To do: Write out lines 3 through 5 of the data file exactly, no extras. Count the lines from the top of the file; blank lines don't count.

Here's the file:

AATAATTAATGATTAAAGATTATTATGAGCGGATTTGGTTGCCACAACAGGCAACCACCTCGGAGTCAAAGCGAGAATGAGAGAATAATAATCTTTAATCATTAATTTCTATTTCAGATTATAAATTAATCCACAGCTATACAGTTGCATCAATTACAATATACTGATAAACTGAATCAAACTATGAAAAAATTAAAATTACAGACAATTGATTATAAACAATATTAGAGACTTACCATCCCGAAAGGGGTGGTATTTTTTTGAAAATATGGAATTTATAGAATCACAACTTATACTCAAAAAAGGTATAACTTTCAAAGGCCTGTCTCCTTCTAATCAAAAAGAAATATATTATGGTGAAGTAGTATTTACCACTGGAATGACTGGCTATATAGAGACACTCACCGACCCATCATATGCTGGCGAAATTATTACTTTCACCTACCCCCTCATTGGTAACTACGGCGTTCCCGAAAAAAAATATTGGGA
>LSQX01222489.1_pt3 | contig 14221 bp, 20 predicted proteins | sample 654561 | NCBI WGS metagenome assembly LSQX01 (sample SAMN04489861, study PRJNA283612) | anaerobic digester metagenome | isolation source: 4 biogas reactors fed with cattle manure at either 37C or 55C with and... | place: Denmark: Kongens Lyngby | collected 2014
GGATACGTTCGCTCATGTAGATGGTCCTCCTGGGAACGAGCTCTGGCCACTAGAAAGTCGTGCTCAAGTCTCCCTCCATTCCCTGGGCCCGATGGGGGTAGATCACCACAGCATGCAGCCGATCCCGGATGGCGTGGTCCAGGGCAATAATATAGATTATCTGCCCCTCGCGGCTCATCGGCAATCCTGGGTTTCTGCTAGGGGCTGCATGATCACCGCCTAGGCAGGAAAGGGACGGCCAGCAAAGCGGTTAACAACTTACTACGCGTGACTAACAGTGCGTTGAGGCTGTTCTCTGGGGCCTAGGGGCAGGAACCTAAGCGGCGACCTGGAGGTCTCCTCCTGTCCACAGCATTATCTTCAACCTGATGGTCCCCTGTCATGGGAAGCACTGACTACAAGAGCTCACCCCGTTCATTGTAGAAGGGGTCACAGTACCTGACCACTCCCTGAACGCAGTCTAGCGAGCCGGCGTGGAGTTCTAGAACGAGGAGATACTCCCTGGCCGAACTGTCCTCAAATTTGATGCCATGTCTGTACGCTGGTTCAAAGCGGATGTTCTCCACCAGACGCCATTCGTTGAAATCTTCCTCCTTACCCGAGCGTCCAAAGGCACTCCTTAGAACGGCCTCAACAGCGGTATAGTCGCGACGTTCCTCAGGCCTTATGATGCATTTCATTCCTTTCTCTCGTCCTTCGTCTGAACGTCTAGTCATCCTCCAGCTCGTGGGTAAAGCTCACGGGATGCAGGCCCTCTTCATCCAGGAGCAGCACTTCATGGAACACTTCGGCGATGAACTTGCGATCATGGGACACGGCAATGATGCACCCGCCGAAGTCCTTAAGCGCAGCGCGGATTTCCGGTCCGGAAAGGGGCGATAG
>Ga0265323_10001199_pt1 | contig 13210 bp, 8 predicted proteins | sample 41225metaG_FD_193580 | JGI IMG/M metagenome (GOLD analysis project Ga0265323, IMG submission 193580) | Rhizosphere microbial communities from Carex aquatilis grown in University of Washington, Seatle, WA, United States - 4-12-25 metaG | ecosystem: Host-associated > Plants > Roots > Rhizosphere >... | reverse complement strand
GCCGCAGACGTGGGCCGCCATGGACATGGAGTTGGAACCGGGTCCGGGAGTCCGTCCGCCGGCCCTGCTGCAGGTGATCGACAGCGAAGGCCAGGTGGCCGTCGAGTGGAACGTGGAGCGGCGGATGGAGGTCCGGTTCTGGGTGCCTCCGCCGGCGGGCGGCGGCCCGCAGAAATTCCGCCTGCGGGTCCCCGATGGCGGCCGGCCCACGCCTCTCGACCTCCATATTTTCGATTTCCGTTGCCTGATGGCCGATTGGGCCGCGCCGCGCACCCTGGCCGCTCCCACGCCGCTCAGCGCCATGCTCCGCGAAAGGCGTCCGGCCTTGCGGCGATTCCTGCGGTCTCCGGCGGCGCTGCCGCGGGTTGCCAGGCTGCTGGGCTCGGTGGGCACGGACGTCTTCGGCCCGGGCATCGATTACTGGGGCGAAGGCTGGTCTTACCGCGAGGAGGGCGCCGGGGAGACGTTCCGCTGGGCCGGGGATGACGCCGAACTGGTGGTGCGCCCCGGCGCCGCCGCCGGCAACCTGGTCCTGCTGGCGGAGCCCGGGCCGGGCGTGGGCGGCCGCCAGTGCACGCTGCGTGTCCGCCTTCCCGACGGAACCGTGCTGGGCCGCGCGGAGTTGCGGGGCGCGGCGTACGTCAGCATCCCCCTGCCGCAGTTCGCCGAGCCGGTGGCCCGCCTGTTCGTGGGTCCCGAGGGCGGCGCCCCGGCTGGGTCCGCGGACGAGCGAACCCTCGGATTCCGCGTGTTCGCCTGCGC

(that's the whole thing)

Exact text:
GGATACGTTCGCTCATGTAGATGGTCCTCCTGGGAACGAGCTCTGGCCACTAGAAAGTCGTGCTCAAGTCTCCCTCCATTCCCTGGGCCCGATGGGGGTAGATCACCACAGCATGCAGCCGATCCCGGATGGCGTGGTCCAGGGCAATAATATAGATTATCTGCCCCTCGCGGCTCATCGGCAATCCTGGGTTTCTGCTAGGGGCTGCATGATCACCGCCTAGGCAGGAAAGGGACGGCCAGCAAAGCGGTTAACAACTTACTACGCGTGACTAACAGTGCGTTGAGGCTGTTCTCTGGGGCCTAGGGGCAGGAACCTAAGCGGCGACCTGGAGGTCTCCTCCTGTCCACAGCATTATCTTCAACCTGATGGTCCCCTGTCATGGGAAGCACTGACTACAAGAGCTCACCCCGTTCATTGTAGAAGGGGTCACAGTACCTGACCACTCCCTGAACGCAGTCTAGCGAGCCGGCGTGGAGTTCTAGAACGAGGAGATACTCCCTGGCCGAACTGTCCTCAAATTTGATGCCATGTCTGTACGCTGGTTCAAAGCGGATGTTCTCCACCAGACGCCATTCGTTGAAATCTTCCTCCTTACCCGAGCGTCCAAAGGCACTCCTTAGAACGGCCTCAACAGCGGTATAGTCGCGACGTTCCTCAGGCCTTATGATGCATTTCATTCCTTTCTCTCGTCCTTCGTCTGAACGTCTAGTCATCCTCCAGCTCGTGGGTAAAGCTCACGGGATGCAGGCCCTCTTCATCCAGGAGCAGCACTTCATGGAACACTTCGGCGATGAACTTGCGATCATGGGACACGGCAATGATGCACCCGCCGAAGTCCTTAAGCGCAGCGCGGATTTCCGGTCCGGAAAGGGGCGATAG
>Ga0265323_10001199_pt1 | contig 13210 bp, 8 predicted proteins | sample 41225metaG_FD_193580 | JGI IMG/M metagenome (GOLD analysis project Ga0265323, IMG submission 193580) | Rhizosphere microbial communities from Carex aquatilis grown in University of Washington, Seatle, WA, United States - 4-12-25 metaG | ecosystem: Host-associated > Plants > Roots > Rhizosphere >... | reverse complement strand
GCCGCAGACGTGGGCCGCCATGGACATGGAGTTGGAACCGGGTCCGGGAGTCCGTCCGCCGGCCCTGCTGCAGGTGATCGACAGCGAAGGCCAGGTGGCCGTCGAGTGGAACGTGGAGCGGCGGATGGAGGTCCGGTTCTGGGTGCCTCCGCCGGCGGGCGGCGGCCCGCAGAAATTCCGCCTGCGGGTCCCCGATGGCGGCCGGCCCACGCCTCTCGACCTCCATATTTTCGATTTCCGTTGCCTGATGGCCGATTGGGCCGCGCCGCGCACCCTGGCCGCTCCCACGCCGCTCAGCGCCATGCTCCGCGAAAGGCGTCCGGCCTTGCGGCGATTCCTGCGGTCTCCGGCGGCGCTGCCGCGGGTTGCCAGGCTGCTGGGCTCGGTGGGCACGGACGTCTTCGGCCCGGGCATCGATTACTGGGGCGAAGGCTGGTCTTACCGCGAGGAGGGCGCCGGGGAGACGTTCCGCTGGGCCGGGGATGACGCCGAACTGGTGGTGCGCCCCGGCGCCGCCGCCGGCAACCTGGTCCTGCTGGCGGAGCCCGGGCCGGGCGTGGGCGGCCGCCAGTGCACGCTGCGTGTCCGCCTTCCCGACGGAACCGTGCTGGGCCGCGCGGAGTTGCGGGGCGCGGCGTACGTCAGCATCCCCCTGCCGCAGTTCGCCGAGCCGGTGGCCCGCCTGTTCGTGGGTCCCGAGGGCGGCGCCCCGGCTGGGTCCGCGGACGAGCGAACCCTCGGATTCCGCGTGTTCGCCTGCGC